Tuesday, November 28, 2006

The case against Jane Harman

By Michael J.W. Stickings

With respect to the much-ballyhooed chairmanship of the House Intelligence Committee, I haven't exactly kept my support for Jane Harman hidden. I still think she's the right person for the job, but, if it's not to be, Rush Holt would be a fine choice (Josh Marshall thinks so, too.) And if not him, perhaps Silvestre Reyes. Anyone but Alcee Hastings.

My support for Harman puts me at odds with many of my liberal friends and fellow bloggers, including Glenn Greenwald (even if I agree with much of his assessment of the media's treatment of Nancy Pelosi), who has posted this:

So Harman has a history of defending the [Bush] administration's illegal intelligence activities. She was among the most gullible and/or deceitful when it came to disseminating the administration's most extreme (and most inaccurate) intelligence claims to "justify" the invasion of Iraq.

And so on (read it all). Glenn makes a compelling case (as usual). Harman's support for Bush's illegal domestic surveillance program may be a deal-breaker, but I'm not sure why her (mistaken) support for the Iraq War should necessarily disqualify her. Holt has been more consistent, but I tend to agree with Kevin Drum: "There... seems to be more than a whiff of retribution here against any Democrat who supported the war resolution, and that strikes me as pretty counterproductive. After all, nearly half the Democratic caucus supported the resolution, and we really don't want to declare every one of these folks persona non grata on all issues related to national security."

But, Iraq aside (and, yes, it's a big aside, but Democrats would do well not to excommunicate the Harmans among them), I do acknowledge that Harman hasn't been one of Bush's toughest critics. And for anyone who has objected to Bush's clear and present lawbreaking, as I have, that's a problem. (Although, perhaps her proximity to Bush on issues like surveillance would make her an even more compelling critic of such abuses in the chairmanship.) So let's just describe my support for Harman as "soft". She's not an ideal choice, but I think she would do well in the position.

(For more, see The Agonist, Yglesias, and Neil at Ezra.)

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  • Allow me another take on Rep. Harman's qualified support of the domestic surveillance program. Maybe, just maybe, she was being a good Democrat and backing her Majority Leader. When the surveillance program was first proposed and instituted, Jane Harman was not the ranking Democrat on the House Intel Committee - the ranking member at that time was Nancy Pelosi.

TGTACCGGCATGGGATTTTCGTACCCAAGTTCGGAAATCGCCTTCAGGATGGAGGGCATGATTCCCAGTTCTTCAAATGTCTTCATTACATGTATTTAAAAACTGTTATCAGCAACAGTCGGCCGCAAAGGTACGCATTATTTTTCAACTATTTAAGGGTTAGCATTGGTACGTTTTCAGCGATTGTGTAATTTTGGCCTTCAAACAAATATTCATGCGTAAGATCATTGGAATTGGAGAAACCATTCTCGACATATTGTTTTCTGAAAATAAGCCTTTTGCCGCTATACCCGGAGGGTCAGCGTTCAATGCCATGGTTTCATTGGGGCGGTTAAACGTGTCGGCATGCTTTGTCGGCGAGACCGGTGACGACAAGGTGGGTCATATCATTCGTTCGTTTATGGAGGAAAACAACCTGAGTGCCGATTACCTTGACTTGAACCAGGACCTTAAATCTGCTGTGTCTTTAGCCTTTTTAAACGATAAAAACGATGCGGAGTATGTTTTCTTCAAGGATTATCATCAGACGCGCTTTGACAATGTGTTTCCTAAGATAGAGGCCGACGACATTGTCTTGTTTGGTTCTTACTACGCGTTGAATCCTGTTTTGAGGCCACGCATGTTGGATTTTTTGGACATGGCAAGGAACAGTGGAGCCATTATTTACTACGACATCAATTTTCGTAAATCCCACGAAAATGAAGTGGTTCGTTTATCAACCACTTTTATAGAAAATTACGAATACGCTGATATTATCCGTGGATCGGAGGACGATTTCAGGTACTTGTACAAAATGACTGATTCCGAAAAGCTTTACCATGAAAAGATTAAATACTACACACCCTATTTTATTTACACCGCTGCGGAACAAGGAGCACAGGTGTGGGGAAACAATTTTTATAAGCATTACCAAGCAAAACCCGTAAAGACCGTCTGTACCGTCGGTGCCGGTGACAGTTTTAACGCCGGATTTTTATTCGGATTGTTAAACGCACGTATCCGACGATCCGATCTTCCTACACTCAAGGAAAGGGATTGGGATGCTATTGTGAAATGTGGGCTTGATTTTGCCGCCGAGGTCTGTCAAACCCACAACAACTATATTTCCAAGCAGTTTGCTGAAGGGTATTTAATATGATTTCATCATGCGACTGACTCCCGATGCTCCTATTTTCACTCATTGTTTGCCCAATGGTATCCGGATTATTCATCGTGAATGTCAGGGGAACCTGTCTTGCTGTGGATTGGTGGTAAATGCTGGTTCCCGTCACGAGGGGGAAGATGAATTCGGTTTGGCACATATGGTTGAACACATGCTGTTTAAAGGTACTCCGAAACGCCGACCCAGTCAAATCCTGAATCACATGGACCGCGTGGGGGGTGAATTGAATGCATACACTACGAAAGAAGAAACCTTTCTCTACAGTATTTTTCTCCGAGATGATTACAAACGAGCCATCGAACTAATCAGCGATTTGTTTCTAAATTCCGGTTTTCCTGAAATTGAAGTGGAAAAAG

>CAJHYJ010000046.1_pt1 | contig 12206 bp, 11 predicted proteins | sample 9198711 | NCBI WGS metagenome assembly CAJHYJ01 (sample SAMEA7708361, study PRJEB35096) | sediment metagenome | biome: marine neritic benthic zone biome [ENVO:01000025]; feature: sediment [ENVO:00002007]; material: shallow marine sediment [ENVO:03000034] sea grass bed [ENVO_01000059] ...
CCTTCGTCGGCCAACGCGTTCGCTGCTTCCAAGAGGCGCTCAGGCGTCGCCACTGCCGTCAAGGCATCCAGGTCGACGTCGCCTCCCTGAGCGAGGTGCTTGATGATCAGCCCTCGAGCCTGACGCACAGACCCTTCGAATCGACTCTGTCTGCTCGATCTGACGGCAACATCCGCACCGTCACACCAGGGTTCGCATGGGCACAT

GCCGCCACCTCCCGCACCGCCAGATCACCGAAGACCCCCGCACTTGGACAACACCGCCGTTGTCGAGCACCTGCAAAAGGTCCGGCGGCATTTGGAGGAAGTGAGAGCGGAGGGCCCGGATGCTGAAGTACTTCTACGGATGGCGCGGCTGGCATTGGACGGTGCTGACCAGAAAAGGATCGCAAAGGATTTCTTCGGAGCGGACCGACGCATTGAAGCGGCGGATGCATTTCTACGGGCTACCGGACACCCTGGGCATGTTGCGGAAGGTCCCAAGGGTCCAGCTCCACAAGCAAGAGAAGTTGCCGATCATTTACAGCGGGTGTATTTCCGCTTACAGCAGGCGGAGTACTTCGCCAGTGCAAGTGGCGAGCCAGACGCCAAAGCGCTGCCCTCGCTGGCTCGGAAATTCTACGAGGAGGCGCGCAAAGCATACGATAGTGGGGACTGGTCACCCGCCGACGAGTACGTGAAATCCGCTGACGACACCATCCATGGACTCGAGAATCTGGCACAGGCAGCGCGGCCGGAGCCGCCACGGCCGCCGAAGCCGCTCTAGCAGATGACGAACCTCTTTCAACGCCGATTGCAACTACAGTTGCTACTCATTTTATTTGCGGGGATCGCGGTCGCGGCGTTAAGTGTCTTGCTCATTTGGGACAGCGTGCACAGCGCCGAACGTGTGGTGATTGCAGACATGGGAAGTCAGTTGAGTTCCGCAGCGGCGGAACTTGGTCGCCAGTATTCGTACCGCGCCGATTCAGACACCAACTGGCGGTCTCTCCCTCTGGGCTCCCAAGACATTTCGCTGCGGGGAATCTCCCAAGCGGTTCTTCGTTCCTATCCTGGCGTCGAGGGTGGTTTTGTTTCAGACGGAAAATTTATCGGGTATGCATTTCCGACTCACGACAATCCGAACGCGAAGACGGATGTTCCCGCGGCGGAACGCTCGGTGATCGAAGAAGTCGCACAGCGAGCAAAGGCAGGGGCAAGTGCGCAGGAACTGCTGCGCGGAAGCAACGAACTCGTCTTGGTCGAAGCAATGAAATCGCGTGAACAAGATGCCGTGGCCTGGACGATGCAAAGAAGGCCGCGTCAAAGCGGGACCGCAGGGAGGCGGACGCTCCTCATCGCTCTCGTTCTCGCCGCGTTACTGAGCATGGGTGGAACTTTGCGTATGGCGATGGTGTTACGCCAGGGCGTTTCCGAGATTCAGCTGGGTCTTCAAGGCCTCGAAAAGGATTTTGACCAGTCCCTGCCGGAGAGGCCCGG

Perhaps, just perhaps, another reason for downgrading Rep. Harman's status on the committee, in direct contravention to the recommendations of the 9/11 Commission, is to create further distance between Speaker Pelosi's link to the Intel Committee.

    Just a thought............

    By Anonymous Anonymous, at 10:16 AM  

  • The Intel Committee is not meant to be a place for shrill controversy...there are plenty of other places to do that. The goal is to innovate a distinctly Democratic model of security policy--Jane has done that, even while dealing with the backward tendencies of this Republican Congress. No one else is as visible or has done more work to carry our Party's water. This was a critical "test" in the Congressional election and we passed it (but just barely).

    None of the other people being contemplated for HPSCI leadership have done as much as Jane in the public eye. The Congresswoman does dozens of press availabilities each year (every year), well more than any other member of the Committee. In light of the selective quote archeology, allow me raise the issue of the dog that didn't bark. Other than the Speaker-Designate, where have all the other Dems been in advancing the ball in framing our position on security policy. If Jane wasn't sufficiently muscular (the same quality that, perhaps, places her at odds with the House leadership), where were the other prospective HPSCI Chairs in pushing back against not only the Executive Branch, but also the unprecedented obfuscation of the House majority. There is no record to react to when none exists. (If we have learned nothing...isn't this cherry picking how we got into problems with Iraq, in the first instance?)

    Given the Google-friendly transcripts of the Congresswoman, it seems obvious to state that misquotes happen...misstatements happen...out-of-context fragments happen...and, yes, substantive errors also happen. (Just ask John Kerry or Howard Dean after their more memorable media episodes.) When you are as visible as the Congresswoman, you get some right, and, occasionally, you get some wrong. (It's especially possible to get it wrong, as Colin Powell did, when the administration is stacking the intelligence--Congress does not have an independent collection/analysis division, so every virtue of skepticism may, under differing circumstances, become a vice.)

    ON BALANCE, Jane has been on the side of reform and accountability--she understands the way that the place works and won't take guff from the bureaucratic types who have made a career out of outlasting green Members of Congress. If her value as an asset to the Congress and the House leadership cannot be clearly seen (leaving aside whatever personality friction might exist), then we have a lot to worry about. We risk repeating the divisive personal politics that the Republican side adopted, to their own discredit. In order to build a lasting Democratic majority in the House, it takes a TEAM effort. Rush Holt and Anna Eshoo have also been especially strong supporting players, but Jane has been the consistent standout and is deserving of more than what she has been shown by the incoming leadership.

    By Anonymous Anonymous, at 10:12 AM  

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